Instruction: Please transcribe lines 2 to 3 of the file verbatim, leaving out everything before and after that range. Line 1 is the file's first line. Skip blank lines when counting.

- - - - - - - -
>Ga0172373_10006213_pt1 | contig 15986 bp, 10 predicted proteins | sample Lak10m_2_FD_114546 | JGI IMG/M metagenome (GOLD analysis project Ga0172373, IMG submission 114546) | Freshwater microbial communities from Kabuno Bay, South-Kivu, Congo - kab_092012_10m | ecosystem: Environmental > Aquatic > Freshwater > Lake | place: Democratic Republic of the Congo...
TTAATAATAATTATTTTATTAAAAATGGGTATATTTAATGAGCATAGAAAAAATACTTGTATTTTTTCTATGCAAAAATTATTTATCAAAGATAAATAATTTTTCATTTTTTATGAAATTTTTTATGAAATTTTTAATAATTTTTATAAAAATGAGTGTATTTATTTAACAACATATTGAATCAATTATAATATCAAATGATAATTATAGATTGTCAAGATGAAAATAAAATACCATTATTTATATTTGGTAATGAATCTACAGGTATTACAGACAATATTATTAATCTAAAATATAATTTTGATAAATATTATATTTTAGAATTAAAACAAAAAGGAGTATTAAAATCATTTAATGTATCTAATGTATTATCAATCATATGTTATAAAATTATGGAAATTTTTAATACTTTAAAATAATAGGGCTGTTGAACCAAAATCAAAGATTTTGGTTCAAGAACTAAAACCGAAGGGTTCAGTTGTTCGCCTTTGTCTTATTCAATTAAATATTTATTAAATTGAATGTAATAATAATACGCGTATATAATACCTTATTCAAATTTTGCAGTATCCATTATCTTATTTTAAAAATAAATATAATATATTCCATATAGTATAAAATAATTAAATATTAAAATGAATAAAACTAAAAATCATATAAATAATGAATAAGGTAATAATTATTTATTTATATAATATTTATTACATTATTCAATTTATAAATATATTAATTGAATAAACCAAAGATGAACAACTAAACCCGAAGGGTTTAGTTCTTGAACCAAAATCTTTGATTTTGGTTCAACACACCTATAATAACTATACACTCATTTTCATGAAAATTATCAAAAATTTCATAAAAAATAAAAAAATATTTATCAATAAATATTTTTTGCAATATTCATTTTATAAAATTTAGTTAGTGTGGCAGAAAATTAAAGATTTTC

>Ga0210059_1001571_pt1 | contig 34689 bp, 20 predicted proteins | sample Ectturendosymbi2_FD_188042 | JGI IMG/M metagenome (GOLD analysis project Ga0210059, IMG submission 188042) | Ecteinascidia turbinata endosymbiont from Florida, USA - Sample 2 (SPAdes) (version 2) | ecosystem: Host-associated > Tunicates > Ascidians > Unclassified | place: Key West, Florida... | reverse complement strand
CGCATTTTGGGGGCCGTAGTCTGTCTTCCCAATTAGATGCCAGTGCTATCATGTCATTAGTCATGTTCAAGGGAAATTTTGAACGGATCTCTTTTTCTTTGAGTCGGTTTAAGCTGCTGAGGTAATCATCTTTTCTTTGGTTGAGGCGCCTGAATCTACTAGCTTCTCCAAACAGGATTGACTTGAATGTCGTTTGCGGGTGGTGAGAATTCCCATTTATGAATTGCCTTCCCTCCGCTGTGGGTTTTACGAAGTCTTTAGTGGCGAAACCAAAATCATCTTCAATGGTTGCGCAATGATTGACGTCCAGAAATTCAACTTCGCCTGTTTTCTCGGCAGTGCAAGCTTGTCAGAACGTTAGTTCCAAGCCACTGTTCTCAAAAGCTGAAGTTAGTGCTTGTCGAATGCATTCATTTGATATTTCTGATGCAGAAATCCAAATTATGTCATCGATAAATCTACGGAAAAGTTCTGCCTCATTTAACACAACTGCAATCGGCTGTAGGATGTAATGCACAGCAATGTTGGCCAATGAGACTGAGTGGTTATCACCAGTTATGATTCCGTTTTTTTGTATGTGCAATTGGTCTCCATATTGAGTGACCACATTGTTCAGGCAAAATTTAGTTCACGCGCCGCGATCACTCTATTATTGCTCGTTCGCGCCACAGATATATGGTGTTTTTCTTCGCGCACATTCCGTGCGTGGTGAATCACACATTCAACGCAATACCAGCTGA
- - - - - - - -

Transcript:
TTAATAATAATTATTTTATTAAAAATGGGTATATTTAATGAGCATAGAAAAAATACTTGTATTTTTTCTATGCAAAAATTATTTATCAAAGATAAATAATTTTTCATTTTTTATGAAATTTTTTATGAAATTTTTAATAATTTTTATAAAAATGAGTGTATTTATTTAACAACATATTGAATCAATTATAATATCAAATGATAATTATAGATTGTCAAGATGAAAATAAAATACCATTATTTATATTTGGTAATGAATCTACAGGTATTACAGACAATATTATTAATCTAAAATATAATTTTGATAAATATTATATTTTAGAATTAAAACAAAAAGGAGTATTAAAATCATTTAATGTATCTAATGTATTATCAATCATATGTTATAAAATTATGGAAATTTTTAATACTTTAAAATAATAGGGCTGTTGAACCAAAATCAAAGATTTTGGTTCAAGAACTAAAACCGAAGGGTTCAGTTGTTCGCCTTTGTCTTATTCAATTAAATATTTATTAAATTGAATGTAATAATAATACGCGTATATAATACCTTATTCAAATTTTGCAGTATCCATTATCTTATTTTAAAAATAAATATAATATATTCCATATAGTATAAAATAATTAAATATTAAAATGAATAAAACTAAAAATCATATAAATAATGAATAAGGTAATAATTATTTATTTATATAATATTTATTACATTATTCAATTTATAAATATATTAATTGAATAAACCAAAGATGAACAACTAAACCCGAAGGGTTTAGTTCTTGAACCAAAATCTTTGATTTTGGTTCAACACACCTATAATAACTATACACTCATTTTCATGAAAATTATCAAAAATTTCATAAAAAATAAAAAAATATTTATCAATAAATATTTTTTGCAATATTCATTTTATAAAATTTAGTTAGTGTGGCAGAAAATTAAAGATTTTC

>Ga0210059_1001571_pt1 | contig 34689 bp, 20 predicted proteins | sample Ectturendosymbi2_FD_188042 | JGI IMG/M metagenome (GOLD analysis project Ga0210059, IMG submission 188042) | Ecteinascidia turbinata endosymbiont from Florida, USA - Sample 2 (SPAdes) (version 2) | ecosystem: Host-associated > Tunicates > Ascidians > Unclassified | place: Key West, Florida... | reverse complement strand